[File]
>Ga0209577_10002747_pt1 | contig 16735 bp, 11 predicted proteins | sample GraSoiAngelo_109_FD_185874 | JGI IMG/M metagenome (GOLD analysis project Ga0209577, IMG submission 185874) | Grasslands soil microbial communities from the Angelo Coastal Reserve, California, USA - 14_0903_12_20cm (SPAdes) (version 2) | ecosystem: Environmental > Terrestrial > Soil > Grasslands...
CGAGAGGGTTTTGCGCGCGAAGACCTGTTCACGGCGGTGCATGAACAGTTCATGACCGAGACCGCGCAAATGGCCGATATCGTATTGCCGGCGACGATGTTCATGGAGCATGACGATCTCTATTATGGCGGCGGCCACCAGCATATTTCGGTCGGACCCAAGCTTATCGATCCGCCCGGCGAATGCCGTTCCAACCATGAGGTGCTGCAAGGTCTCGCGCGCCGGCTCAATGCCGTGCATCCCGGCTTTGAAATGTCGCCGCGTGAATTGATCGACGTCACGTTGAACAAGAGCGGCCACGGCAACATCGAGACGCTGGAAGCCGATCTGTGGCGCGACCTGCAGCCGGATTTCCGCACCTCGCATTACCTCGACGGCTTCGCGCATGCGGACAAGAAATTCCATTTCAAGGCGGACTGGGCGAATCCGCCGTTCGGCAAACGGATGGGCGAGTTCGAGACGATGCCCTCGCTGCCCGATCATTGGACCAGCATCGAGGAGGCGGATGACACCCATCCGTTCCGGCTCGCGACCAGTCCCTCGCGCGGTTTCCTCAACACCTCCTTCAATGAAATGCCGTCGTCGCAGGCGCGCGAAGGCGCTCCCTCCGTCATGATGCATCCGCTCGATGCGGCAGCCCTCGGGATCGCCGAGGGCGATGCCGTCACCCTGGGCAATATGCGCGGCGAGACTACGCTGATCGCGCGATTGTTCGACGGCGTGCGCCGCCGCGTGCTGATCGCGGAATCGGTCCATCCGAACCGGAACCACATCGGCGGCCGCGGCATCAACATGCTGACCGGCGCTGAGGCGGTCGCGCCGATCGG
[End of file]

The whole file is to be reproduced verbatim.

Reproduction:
>Ga0209577_10002747_pt1 | contig 16735 bp, 11 predicted proteins | sample GraSoiAngelo_109_FD_185874 | JGI IMG/M metagenome (GOLD analysis project Ga0209577, IMG submission 185874) | Grasslands soil microbial communities from the Angelo Coastal Reserve, California, USA - 14_0903_12_20cm (SPAdes) (version 2) | ecosystem: Environmental > Terrestrial > Soil > Grasslands...
CGAGAGGGTTTTGCGCGCGAAGACCTGTTCACGGCGGTGCATGAACAGTTCATGACCGAGACCGCGCAAATGGCCGATATCGTATTGCCGGCGACGATGTTCATGGAGCATGACGATCTCTATTATGGCGGCGGCCACCAGCATATTTCGGTCGGACCCAAGCTTATCGATCCGCCCGGCGAATGCCGTTCCAACCATGAGGTGCTGCAAGGTCTCGCGCGCCGGCTCAATGCCGTGCATCCCGGCTTTGAAATGTCGCCGCGTGAATTGATCGACGTCACGTTGAACAAGAGCGGCCACGGCAACATCGAGACGCTGGAAGCCGATCTGTGGCGCGACCTGCAGCCGGATTTCCGCACCTCGCATTACCTCGACGGCTTCGCGCATGCGGACAAGAAATTCCATTTCAAGGCGGACTGGGCGAATCCGCCGTTCGGCAAACGGATGGGCGAGTTCGAGACGATGCCCTCGCTGCCCGATCATTGGACCAGCATCGAGGAGGCGGATGACACCCATCCGTTCCGGCTCGCGACCAGTCCCTCGCGCGGTTTCCTCAACACCTCCTTCAATGAAATGCCGTCGTCGCAGGCGCGCGAAGGCGCTCCCTCCGTCATGATGCATCCGCTCGATGCGGCAGCCCTCGGGATCGCCGAGGGCGATGCCGTCACCCTGGGCAATATGCGCGGCGAGACTACGCTGATCGCGCGATTGTTCGACGGCGTGCGCCGCCGCGTGCTGATCGCGGAATCGGTCCATCCGAACCGGAACCACATCGGCGGCCGCGGCATCAACATGCTGACCGGCGCTGAGGCGGTCGCGCCGATCGG